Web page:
Jul 23 2013

These Are Not Pine Cones

Published by at 7:30 am under Insects, Fish, Frogs,Trees

Bagworm moth caterpillars on cedar tree (photo by Stephen Tirone)

When Steve Tirone learned the identity of these pine cone look-alikes he had his work cut out for him.

Early this month he sent me this photo (below) and asked:  “Any idea what this is? I had a few on my house last year. They are near my cedar tree.”

Bagworm moth caterpillar (photo by Steve Tirone)

I emailed Monica Miller who replied: bagworm moth caterpillar.

Bagworms adorn themselves with disguising vegetation that eventually becomes their pupating bag.  Until then they chow down on their favorite foods.

Steve looked closely at his cedar tree and discovered it was covered in caterpillars that were eating it alive.  No wonder it looked sick!  He also learned that pesticides don’t work on these bag-covered bugs.  The only way save his tree was to pull off each one by hand, as in…

[I picked them off] for 2 hours today, along with chopping out large parts of the tree.  Ugly work, ugly results, and there are still tons left. Every time I go by the tree I say “How did I miss that one, and that one?”  Easy, because they look just like pine cones!

If any remain on the tree, what will happen next?

Monica did not specify the bagworm species — there are over 1,000 of them worldwide — but I’ll tell you the story of the evergreen bagworm moth (Thyridopteryx ephemeraeformis (Haworth)) because it’s a particular pest of cedars (Thuja occidentalis also called arborvitae).

From May to August the caterpillars eat and mature through seven instars.  In August the mature caterpillars prepare to pupate by hanging their bags from host plants by a strong silken thread.  Then they turn around inside the bag to face downward.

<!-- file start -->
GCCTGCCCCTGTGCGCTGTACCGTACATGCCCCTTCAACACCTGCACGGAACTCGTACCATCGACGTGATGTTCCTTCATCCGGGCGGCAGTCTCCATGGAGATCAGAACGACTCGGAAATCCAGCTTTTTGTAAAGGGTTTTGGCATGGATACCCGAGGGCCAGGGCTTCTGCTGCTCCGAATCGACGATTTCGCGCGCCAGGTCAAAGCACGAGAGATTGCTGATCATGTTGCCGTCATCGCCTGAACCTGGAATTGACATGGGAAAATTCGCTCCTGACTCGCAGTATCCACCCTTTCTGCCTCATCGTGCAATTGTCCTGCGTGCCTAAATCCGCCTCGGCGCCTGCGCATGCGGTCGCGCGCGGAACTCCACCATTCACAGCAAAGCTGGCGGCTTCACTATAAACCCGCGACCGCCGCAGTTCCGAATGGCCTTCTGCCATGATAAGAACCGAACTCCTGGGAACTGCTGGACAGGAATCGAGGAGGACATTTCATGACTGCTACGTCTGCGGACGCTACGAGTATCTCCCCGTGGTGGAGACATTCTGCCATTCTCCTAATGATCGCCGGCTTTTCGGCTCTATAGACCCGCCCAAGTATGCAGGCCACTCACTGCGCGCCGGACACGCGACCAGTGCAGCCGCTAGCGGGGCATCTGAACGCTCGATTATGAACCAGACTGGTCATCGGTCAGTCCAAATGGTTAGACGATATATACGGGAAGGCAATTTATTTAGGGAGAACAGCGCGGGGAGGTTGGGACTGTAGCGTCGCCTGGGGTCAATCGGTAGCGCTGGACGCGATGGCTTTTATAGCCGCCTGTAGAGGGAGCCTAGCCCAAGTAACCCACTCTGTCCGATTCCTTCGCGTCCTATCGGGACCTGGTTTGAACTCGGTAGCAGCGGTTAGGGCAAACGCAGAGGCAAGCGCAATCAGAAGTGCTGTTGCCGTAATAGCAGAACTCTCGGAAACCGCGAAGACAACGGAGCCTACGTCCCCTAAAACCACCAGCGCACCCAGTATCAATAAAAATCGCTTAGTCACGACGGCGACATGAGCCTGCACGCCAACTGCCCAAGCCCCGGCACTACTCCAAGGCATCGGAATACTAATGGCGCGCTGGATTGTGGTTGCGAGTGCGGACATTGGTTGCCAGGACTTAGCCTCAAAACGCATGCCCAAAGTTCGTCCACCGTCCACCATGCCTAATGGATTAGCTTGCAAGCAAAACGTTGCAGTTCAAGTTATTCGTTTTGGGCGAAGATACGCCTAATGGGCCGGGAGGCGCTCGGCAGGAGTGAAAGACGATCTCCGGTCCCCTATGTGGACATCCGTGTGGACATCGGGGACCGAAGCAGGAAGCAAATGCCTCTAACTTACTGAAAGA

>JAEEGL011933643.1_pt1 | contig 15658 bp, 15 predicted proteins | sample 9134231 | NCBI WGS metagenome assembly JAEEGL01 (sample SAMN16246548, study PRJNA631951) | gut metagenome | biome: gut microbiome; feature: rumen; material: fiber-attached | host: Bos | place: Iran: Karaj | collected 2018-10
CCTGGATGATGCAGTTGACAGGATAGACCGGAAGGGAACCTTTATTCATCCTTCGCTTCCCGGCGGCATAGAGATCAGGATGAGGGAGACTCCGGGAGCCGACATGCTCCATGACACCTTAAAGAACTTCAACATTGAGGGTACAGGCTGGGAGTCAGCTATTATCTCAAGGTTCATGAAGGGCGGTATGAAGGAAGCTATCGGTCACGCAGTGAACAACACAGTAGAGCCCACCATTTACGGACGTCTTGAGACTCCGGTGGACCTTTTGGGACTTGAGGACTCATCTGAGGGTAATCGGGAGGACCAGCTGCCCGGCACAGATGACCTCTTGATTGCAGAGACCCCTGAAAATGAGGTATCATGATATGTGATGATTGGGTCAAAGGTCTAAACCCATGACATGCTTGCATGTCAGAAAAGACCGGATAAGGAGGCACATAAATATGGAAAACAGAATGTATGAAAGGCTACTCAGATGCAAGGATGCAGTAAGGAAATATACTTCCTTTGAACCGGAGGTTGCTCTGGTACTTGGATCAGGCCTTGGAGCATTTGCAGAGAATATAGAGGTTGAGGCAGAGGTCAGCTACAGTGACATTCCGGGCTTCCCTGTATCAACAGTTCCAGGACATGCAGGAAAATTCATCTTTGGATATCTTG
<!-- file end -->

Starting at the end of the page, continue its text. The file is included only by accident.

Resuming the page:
Four weeks later, in September and early October, the males emerge.  They’re about an inch long and are easy to overlook because they’re small and black, about an inch long.  They eat nothing.

Bagworm moth (photo by Mark Dreiling, Retired, Bugwood.org)

The females never emerge.  They’re wingless, legless and have no functioning mouth parts.  They’re just a bag of eggs and pheromones waiting for a male to land on their bag and mate with them.

As soon as the females have mated they shut off their pheromones and lay 500-1,000 eggs inside the pupal sack inside the bag.  They live a couple of weeks, crawl out of the bag to die or become mummified inside.  The males are long gone, having died within a day or two of their emergence.

Over the winter the bag hangs on the tree with 500 to 1,000 potential caterpillars waiting to hatch next spring.

If you pull these bags off your cedars before April you’ll save your trees a lot of trouble.

moth_bagworms_in_cedar_1860096_rsz_bugwoodTwo bagworm moths overwintering on a cedar (photo by Lacy L. Hyche, Auburn Univ, Bugwood.org)

For more information see this fact sheet from Penn State.


(first two photos by Stephen Tirone.  Moth photo (5462023) by Lacy L. Hyche, Auburn University via bugwood.org.  Bags photo (UGA1860096) by Mark Dreiling via bugwood.org)

6 responses so far

6 Responses to “These Are Not Pine Cones”

  1. George Bercikon 23 Jul 2013 at 10:38 am

    Insidious devils they ! It never ceases to amaze me how Nature seems to fill every conceivable niche in some of the most diabolical ways. What’s a poor Cedar to do?

  2. Barbara Simonon 24 Jul 2013 at 1:03 am

    Once you pull them off the tree, is crushing the bags underfoot sufficient? Do you just throw them away? What is the recommended course of action?

  3. Kate St. Johnon 24 Jul 2013 at 5:39 am

    Barbara, the literature says to either crush them or drop them into a bucket of soapy water. The literature also says to cut the silken band that holds the bag on the tree. Otherwise it will girdle the branch tip.

    Interestingly, bagworms are more of a problem in urban/suburban areas because their natural predators aren’t available.

  4. Libby Strizzion 24 Jul 2013 at 8:20 am

    ugh !!

  5. Joon 03 Jan 2015 at 4:50 pm

    What are the bag worms natural predators? We found some on blueberry bushes, do they eat those?

  6. Kate St. Johnon 03 Jan 2015 at 8:08 pm

    Jo, there are so many moths/butterflies that make odd cocoons that it’s hard to say what kind you have and whether they will eat the the blueberry bushes. If you feel like experimenting, you could pull one off and put it in a jar and wait to see what happens. If you’re worried about the blueberries, ask a local expert to identify the bugs.

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